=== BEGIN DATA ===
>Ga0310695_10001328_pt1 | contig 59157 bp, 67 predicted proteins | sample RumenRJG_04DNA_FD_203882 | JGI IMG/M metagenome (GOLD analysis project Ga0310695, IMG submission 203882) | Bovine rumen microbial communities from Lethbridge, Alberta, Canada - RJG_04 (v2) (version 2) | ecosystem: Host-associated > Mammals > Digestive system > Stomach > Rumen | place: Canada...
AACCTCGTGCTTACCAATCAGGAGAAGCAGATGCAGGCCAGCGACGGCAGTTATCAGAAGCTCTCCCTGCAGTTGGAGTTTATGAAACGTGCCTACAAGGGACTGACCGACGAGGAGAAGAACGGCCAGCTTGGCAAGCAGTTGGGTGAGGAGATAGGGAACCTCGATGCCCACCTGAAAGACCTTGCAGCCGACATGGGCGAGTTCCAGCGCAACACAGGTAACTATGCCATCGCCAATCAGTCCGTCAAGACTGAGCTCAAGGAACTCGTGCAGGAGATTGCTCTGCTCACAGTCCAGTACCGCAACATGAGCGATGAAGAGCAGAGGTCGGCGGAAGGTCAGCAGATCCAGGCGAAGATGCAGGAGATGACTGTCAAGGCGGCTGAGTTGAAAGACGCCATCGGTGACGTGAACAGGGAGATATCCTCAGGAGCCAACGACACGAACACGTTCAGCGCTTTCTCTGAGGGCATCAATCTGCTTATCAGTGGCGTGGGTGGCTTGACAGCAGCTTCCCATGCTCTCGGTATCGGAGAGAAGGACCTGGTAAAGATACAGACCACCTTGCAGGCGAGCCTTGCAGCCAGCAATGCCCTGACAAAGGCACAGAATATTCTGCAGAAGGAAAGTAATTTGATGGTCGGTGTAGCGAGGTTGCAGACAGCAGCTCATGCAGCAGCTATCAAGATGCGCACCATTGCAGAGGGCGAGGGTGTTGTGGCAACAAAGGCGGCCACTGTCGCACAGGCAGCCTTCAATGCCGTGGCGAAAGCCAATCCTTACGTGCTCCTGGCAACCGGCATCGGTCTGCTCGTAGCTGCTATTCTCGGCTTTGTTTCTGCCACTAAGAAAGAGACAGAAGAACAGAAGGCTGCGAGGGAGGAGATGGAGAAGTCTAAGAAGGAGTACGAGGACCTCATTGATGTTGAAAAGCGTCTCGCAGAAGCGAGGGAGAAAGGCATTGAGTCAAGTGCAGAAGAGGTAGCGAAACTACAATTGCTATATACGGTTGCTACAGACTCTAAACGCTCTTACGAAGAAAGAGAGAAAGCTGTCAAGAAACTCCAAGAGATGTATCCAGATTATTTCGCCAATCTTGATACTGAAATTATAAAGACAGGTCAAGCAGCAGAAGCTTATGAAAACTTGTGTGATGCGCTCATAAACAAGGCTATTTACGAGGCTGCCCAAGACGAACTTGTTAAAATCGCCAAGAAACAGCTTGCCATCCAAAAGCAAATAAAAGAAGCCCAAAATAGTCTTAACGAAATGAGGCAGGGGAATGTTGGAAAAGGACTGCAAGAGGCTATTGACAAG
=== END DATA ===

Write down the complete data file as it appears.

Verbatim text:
>Ga0310695_10001328_pt1 | contig 59157 bp, 67 predicted proteins | sample RumenRJG_04DNA_FD_203882 | JGI IMG/M metagenome (GOLD analysis project Ga0310695, IMG submission 203882) | Bovine rumen microbial communities from Lethbridge, Alberta, Canada - RJG_04 (v2) (version 2) | ecosystem: Host-associated > Mammals > Digestive system > Stomach > Rumen | place: Canada...
AACCTCGTGCTTACCAATCAGGAGAAGCAGATGCAGGCCAGCGACGGCAGTTATCAGAAGCTCTCCCTGCAGTTGGAGTTTATGAAACGTGCCTACAAGGGACTGACCGACGAGGAGAAGAACGGCCAGCTTGGCAAGCAGTTGGGTGAGGAGATAGGGAACCTCGATGCCCACCTGAAAGACCTTGCAGCCGACATGGGCGAGTTCCAGCGCAACACAGGTAACTATGCCATCGCCAATCAGTCCGTCAAGACTGAGCTCAAGGAACTCGTGCAGGAGATTGCTCTGCTCACAGTCCAGTACCGCAACATGAGCGATGAAGAGCAGAGGTCGGCGGAAGGTCAGCAGATCCAGGCGAAGATGCAGGAGATGACTGTCAAGGCGGCTGAGTTGAAAGACGCCATCGGTGACGTGAACAGGGAGATATCCTCAGGAGCCAACGACACGAACACGTTCAGCGCTTTCTCTGAGGGCATCAATCTGCTTATCAGTGGCGTGGGTGGCTTGACAGCAGCTTCCCATGCTCTCGGTATCGGAGAGAAGGACCTGGTAAAGATACAGACCACCTTGCAGGCGAGCCTTGCAGCCAGCAATGCCCTGACAAAGGCACAGAATATTCTGCAGAAGGAAAGTAATTTGATGGTCGGTGTAGCGAGGTTGCAGACAGCAGCTCATGCAGCAGCTATCAAGATGCGCACCATTGCAGAGGGCGAGGGTGTTGTGGCAACAAAGGCGGCCACTGTCGCACAGGCAGCCTTCAATGCCGTGGCGAAAGCCAATCCTTACGTGCTCCTGGCAACCGGCATCGGTCTGCTCGTAGCTGCTATTCTCGGCTTTGTTTCTGCCACTAAGAAAGAGACAGAAGAACAGAAGGCTGCGAGGGAGGAGATGGAGAAGTCTAAGAAGGAGTACGAGGACCTCATTGATGTTGAAAAGCGTCTCGCAGAAGCGAGGGAGAAAGGCATTGAGTCAAGTGCAGAAGAGGTAGCGAAACTACAATTGCTATATACGGTTGCTACAGACTCTAAACGCTCTTACGAAGAAAGAGAGAAAGCTGTCAAGAAACTCCAAGAGATGTATCCAGATTATTTCGCCAATCTTGATACTGAAATTATAAAGACAGGTCAAGCAGCAGAAGCTTATGAAAACTTGTGTGATGCGCTCATAAACAAGGCTATTTACGAGGCTGCCCAAGACGAACTTGTTAAAATCGCCAAGAAACAGCTTGCCATCCAAAAGCAAATAAAAGAAGCCCAAAATAGTCTTAACGAAATGAGGCAGGGGAATGTTGGAAAAGGACTGCAAGAGGCTATTGACAAG